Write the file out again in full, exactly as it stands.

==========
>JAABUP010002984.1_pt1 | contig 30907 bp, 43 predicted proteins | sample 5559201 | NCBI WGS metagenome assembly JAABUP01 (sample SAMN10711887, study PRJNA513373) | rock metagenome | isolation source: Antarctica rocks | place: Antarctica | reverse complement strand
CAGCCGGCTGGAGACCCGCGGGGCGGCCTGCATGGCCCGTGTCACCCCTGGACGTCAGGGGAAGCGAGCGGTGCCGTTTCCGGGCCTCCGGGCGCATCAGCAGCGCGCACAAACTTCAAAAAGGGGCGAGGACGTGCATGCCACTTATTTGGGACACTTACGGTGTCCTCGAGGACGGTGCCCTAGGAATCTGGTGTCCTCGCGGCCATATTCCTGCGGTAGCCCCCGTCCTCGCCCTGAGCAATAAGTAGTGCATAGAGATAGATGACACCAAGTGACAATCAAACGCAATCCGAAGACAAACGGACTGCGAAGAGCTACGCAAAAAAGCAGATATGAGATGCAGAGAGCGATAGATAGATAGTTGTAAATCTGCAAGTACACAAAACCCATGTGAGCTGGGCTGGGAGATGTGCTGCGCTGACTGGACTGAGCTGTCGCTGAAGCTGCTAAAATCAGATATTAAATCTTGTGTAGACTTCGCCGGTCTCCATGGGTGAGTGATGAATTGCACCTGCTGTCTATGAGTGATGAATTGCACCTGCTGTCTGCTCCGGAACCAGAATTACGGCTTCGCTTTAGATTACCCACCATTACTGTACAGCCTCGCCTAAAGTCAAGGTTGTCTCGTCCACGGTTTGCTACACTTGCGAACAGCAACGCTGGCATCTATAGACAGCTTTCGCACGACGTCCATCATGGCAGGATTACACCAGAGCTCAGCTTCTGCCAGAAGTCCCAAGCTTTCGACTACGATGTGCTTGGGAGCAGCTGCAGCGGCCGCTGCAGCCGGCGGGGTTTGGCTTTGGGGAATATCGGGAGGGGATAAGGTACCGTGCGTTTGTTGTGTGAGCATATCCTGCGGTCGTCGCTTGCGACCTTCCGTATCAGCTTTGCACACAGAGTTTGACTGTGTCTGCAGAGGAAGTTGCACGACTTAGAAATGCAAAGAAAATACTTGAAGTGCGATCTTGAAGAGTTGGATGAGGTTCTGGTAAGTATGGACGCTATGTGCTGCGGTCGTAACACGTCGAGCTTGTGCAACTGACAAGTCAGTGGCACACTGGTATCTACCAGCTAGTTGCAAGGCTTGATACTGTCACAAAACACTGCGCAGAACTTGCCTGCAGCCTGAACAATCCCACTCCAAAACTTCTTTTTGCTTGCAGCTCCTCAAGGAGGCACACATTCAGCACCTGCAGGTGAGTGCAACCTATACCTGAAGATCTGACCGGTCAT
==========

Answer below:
>JAABUP010002984.1_pt1 | contig 30907 bp, 43 predicted proteins | sample 5559201 | NCBI WGS metagenome assembly JAABUP01 (sample SAMN10711887, study PRJNA513373) | rock metagenome | isolation source: Antarctica rocks | place: Antarctica | reverse complement strand
CAGCCGGCTGGAGACCCGCGGGGCGGCCTGCATGGCCCGTGTCACCCCTGGACGTCAGGGGAAGCGAGCGGTGCCGTTTCCGGGCCTCCGGGCGCATCAGCAGCGCGCACAAACTTCAAAAAGGGGCGAGGACGTGCATGCCACTTATTTGGGACACTTACGGTGTCCTCGAGGACGGTGCCCTAGGAATCTGGTGTCCTCGCGGCCATATTCCTGCGGTAGCCCCCGTCCTCGCCCTGAGCAATAAGTAGTGCATAGAGATAGATGACACCAAGTGACAATCAAACGCAATCCGAAGACAAACGGACTGCGAAGAGCTACGCAAAAAAGCAGATATGAGATGCAGAGAGCGATAGATAGATAGTTGTAAATCTGCAAGTACACAAAACCCATGTGAGCTGGGCTGGGAGATGTGCTGCGCTGACTGGACTGAGCTGTCGCTGAAGCTGCTAAAATCAGATATTAAATCTTGTGTAGACTTCGCCGGTCTCCATGGGTGAGTGATGAATTGCACCTGCTGTCTATGAGTGATGAATTGCACCTGCTGTCTGCTCCGGAACCAGAATTACGGCTTCGCTTTAGATTACCCACCATTACTGTACAGCCTCGCCTAAAGTCAAGGTTGTCTCGTCCACGGTTTGCTACACTTGCGAACAGCAACGCTGGCATCTATAGACAGCTTTCGCACGACGTCCATCATGGCAGGATTACACCAGAGCTCAGCTTCTGCCAGAAGTCCCAAGCTTTCGACTACGATGTGCTTGGGAGCAGCTGCAGCGGCCGCTGCAGCCGGCGGGGTTTGGCTTTGGGGAATATCGGGAGGGGATAAGGTACCGTGCGTTTGTTGTGTGAGCATATCCTGCGGTCGTCGCTTGCGACCTTCCGTATCAGCTTTGCACACAGAGTTTGACTGTGTCTGCAGAGGAAGTTGCACGACTTAGAAATGCAAAGAAAATACTTGAAGTGCGATCTTGAAGAGTTGGATGAGGTTCTGGTAAGTATGGACGCTATGTGCTGCGGTCGTAACACGTCGAGCTTGTGCAACTGACAAGTCAGTGGCACACTGGTATCTACCAGCTAGTTGCAAGGCTTGATACTGTCACAAAACACTGCGCAGAACTTGCCTGCAGCCTGAACAATCCCACTCCAAAACTTCTTTTTGCTTGCAGCTCCTCAAGGAGGCACACATTCAGCACCTGCAGGTGAGTGCAACCTATACCTGAAGATCTGACCGGTCAT